Workers cooperatives An alternative business model by yaso thiru
The recent COVID pandemic has taught us two lessons: we live in a precarious world but we are resilient if we come together in solidarity. We see examples of that every day in our communities with increased volunteerism, giving, and mutual aid. We also need long-term sustainable solutions to the community crisis we face. As I write this, relief from state and federal government have run out but contrary to what was expected, people aren’t lining up to get jobs they lost or left during COVID. Instead, small businesses are struggling to fill vacancies and many are closing their doors.
Economists explain this as net migration - more people moving out of state than those coming in to Alaska. The state is working on strategies for developing new jobs and strengthening existing industries but it will take a long time for these efforts to make a significant impact. Everyone has the right to be prosperous- this means to earn a living wage, to live debt-free, own a home, and have access to affordable health care. How do we get to that destination of prosperity for all?
If no new solutions are put forth, the problems of unemployment, mental health, physical and social wellbeing of our families and neighbors will deepen further. Small business owners facing employee shortage are saying that potential employees are asking for living wages and benefits that their businesses cannot afford.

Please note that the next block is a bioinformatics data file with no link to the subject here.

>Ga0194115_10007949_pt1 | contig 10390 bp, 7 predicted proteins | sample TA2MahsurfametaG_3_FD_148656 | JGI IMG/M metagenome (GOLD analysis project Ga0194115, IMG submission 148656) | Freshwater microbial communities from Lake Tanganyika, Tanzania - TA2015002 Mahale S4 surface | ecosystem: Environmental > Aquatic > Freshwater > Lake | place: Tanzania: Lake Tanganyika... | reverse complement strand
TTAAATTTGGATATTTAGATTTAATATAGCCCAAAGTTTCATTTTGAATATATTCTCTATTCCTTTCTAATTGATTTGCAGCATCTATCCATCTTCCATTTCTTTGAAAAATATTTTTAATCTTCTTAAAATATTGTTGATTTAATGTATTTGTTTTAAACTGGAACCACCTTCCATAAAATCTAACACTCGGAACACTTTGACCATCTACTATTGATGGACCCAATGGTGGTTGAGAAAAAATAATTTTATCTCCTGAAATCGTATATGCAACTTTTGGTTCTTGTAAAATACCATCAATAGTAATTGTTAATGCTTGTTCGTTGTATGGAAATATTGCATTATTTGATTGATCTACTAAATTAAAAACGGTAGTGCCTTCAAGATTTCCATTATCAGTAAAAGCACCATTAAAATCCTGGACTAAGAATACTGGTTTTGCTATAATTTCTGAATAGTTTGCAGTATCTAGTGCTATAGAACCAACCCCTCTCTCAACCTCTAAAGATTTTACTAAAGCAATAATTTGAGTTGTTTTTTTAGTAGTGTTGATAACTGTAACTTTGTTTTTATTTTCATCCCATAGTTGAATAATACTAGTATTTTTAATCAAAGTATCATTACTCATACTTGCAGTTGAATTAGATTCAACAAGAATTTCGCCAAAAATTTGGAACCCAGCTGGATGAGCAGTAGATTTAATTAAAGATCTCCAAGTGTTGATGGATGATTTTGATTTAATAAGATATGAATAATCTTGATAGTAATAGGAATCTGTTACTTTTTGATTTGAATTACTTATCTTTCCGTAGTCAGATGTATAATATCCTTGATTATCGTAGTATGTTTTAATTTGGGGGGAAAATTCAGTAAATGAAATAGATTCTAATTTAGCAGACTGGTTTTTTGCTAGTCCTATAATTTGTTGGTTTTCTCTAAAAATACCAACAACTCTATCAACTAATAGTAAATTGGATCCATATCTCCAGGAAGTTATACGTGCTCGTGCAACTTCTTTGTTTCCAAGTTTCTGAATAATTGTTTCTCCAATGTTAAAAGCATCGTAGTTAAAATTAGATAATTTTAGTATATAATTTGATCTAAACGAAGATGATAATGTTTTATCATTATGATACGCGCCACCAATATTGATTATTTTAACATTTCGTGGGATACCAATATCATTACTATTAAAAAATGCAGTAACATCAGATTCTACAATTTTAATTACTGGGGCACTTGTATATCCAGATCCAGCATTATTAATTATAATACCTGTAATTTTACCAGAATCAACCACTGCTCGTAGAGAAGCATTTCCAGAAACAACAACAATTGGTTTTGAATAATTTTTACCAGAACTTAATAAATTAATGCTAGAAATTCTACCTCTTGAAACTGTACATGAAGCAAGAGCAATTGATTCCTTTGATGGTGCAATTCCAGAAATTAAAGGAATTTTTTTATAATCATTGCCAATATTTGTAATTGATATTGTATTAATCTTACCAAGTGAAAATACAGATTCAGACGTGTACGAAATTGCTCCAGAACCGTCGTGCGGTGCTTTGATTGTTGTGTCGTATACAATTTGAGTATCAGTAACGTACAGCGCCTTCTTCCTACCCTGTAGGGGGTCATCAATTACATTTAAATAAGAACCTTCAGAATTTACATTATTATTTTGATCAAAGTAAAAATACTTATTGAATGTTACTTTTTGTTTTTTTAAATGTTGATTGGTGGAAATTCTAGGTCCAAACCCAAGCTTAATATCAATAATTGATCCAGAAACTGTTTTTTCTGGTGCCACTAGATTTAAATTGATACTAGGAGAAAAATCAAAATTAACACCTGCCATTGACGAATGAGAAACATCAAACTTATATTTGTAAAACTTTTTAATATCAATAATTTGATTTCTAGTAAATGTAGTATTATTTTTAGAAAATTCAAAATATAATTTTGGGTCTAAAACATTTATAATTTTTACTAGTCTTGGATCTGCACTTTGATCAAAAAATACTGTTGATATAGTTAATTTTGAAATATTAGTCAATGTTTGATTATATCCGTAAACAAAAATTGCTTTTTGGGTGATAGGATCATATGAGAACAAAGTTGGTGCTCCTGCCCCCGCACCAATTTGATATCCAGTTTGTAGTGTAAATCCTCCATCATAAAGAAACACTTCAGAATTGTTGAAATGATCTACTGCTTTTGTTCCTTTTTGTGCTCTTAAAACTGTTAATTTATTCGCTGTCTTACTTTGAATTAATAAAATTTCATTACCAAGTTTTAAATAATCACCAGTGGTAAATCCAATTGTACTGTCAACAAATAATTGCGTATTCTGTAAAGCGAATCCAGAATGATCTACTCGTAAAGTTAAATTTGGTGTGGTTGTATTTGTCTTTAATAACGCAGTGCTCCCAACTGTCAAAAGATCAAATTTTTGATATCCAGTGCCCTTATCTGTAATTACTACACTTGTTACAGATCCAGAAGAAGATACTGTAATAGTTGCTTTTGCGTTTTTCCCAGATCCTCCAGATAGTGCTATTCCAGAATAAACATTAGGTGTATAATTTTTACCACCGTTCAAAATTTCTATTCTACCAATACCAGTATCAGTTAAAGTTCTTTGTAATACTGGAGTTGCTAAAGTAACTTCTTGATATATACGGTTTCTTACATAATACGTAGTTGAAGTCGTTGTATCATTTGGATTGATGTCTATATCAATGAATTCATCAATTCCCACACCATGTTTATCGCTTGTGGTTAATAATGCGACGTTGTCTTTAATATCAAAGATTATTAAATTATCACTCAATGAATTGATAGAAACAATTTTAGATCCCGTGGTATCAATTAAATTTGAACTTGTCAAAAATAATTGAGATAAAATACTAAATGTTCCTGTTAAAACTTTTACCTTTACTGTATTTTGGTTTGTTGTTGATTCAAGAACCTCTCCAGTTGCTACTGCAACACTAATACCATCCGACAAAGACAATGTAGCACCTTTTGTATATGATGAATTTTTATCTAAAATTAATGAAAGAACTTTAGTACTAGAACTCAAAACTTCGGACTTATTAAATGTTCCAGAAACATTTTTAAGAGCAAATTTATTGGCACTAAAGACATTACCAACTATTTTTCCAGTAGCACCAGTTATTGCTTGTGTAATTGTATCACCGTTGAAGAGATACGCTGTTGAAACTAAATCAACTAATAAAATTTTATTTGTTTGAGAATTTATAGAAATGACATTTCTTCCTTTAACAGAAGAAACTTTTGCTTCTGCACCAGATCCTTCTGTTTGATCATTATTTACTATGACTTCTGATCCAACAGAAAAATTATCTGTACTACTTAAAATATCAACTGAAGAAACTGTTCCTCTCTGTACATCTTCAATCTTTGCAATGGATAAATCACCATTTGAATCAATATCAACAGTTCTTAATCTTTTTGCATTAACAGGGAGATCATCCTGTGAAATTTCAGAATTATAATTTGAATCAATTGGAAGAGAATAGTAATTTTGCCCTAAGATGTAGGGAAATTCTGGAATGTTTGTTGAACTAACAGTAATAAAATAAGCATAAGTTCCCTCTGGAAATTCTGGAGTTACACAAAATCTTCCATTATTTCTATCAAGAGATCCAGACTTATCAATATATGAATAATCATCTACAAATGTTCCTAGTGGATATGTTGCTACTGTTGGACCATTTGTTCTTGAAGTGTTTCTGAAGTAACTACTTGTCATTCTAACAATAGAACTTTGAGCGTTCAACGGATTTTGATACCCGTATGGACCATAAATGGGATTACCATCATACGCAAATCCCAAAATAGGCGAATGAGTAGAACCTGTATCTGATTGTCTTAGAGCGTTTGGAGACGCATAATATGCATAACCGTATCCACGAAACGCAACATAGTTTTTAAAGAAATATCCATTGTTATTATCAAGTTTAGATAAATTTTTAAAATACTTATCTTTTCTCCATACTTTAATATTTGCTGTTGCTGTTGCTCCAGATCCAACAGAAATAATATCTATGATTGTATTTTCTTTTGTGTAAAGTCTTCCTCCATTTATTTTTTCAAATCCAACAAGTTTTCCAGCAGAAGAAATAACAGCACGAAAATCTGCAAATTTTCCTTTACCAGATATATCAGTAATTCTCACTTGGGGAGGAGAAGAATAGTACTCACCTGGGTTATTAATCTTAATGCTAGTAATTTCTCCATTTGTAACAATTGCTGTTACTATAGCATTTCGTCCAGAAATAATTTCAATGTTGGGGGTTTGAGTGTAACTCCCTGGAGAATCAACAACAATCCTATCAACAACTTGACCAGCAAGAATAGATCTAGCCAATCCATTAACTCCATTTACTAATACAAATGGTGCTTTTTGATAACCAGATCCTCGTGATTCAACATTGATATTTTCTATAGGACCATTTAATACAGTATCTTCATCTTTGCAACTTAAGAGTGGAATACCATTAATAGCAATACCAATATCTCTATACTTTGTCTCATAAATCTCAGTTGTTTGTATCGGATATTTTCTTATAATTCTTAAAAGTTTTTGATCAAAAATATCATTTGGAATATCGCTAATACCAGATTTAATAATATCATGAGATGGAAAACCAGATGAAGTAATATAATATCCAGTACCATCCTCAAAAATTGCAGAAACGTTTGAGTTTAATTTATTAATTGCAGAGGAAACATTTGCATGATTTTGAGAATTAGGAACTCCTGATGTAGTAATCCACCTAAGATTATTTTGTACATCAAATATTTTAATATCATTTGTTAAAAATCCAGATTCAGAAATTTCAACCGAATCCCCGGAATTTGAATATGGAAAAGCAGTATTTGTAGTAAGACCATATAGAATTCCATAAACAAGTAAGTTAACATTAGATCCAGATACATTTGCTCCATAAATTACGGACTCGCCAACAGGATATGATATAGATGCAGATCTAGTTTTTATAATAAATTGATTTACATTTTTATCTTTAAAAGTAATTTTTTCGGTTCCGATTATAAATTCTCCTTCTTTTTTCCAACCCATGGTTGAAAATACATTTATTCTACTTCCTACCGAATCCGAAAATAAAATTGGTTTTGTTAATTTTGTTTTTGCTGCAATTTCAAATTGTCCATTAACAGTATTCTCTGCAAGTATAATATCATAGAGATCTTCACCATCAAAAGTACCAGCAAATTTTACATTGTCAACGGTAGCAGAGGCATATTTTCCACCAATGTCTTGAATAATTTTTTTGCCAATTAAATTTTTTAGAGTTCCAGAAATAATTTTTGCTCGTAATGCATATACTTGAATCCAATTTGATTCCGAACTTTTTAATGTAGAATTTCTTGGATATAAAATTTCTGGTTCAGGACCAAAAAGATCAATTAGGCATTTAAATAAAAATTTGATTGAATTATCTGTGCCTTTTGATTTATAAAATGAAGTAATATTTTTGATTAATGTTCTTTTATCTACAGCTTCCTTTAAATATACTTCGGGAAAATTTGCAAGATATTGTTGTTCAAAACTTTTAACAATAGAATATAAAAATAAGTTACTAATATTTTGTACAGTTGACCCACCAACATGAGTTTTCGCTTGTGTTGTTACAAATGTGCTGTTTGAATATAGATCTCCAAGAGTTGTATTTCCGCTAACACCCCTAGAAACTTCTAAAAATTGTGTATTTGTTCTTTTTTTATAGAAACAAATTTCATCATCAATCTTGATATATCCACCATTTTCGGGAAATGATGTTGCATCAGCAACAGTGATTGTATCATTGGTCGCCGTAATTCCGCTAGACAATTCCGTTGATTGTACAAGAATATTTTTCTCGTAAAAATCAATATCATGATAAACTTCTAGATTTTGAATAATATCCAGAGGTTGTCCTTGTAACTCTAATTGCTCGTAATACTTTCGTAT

I propose an alternate business model (found elsewhere but not common in Alaska) to complement our current approach to creating living wage jobs and successful small businesses. Worker cooperatives are modeled on principles of solidarity and are common elsewhere in the country and around the world. Worker cooperatives share ownership as well as its responsibilities, risks, and rewards. Workers are trained on the job to both operate and manage the business, and may become owners over time.
Initial community investors stay or exit after a time, providing a pathway for workers to build equity ownership in the business. With equitable distribution of profits and fair wages, worker cooperatives produce the long-term benefits of earning a living wage, which allow workers to live debt-free, own a home, and maintain overall well-being. Mondragon Corporation (Spain), Evergreen Cooperative (USA), Cafe L’Artere (Canada) and Equal Exchange (USA) are some examples of worker cooperatives.
MyceliaAk is a local project to help communities create worker owned enterprises. First Entrepreneur, LLC. is working with community partners to make this possible. If you want to learn more about this project or want to create or become a member of a worker owned cooperative in Alaska, please reach out to me at firstname.lastname@example.org.
Yaso Thiru is a business professor at Alaska Pacific University and the founder of First Entrepreneur, LLC., a social enterprise. www.firstentrepreneurak.com
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